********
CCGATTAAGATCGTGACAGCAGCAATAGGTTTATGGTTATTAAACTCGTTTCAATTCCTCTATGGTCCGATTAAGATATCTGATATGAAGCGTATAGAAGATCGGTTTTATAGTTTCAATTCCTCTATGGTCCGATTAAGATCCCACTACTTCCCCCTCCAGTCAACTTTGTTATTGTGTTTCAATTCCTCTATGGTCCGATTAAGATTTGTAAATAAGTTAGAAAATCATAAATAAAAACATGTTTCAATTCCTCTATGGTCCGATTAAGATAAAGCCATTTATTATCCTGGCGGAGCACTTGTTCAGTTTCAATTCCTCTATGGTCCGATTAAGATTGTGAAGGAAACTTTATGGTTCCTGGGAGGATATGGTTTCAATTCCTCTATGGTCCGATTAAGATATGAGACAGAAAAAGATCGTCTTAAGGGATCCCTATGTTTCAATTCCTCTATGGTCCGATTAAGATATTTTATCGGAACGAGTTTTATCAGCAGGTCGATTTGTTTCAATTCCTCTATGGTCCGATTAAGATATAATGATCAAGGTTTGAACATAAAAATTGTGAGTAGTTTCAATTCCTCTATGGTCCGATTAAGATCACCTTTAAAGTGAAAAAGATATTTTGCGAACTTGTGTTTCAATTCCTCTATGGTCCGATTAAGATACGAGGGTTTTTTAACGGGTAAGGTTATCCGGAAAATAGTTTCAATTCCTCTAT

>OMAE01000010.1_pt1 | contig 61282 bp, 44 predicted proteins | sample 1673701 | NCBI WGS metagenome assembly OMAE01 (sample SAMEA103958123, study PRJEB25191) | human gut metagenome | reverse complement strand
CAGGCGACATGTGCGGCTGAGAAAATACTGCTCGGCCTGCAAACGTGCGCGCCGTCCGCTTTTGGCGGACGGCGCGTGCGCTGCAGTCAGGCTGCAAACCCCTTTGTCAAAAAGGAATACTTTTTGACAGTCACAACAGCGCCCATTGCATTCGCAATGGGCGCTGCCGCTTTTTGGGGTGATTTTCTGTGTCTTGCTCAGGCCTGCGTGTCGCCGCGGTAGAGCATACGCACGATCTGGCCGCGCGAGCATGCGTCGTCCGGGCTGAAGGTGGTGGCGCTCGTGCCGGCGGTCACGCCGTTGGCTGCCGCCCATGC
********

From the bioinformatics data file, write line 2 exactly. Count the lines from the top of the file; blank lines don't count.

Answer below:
>OMAE01000010.1_pt1 | contig 61282 bp, 44 predicted proteins | sample 1673701 | NCBI WGS metagenome assembly OMAE01 (sample SAMEA103958123, study PRJEB25191) | human gut metagenome | reverse complement strand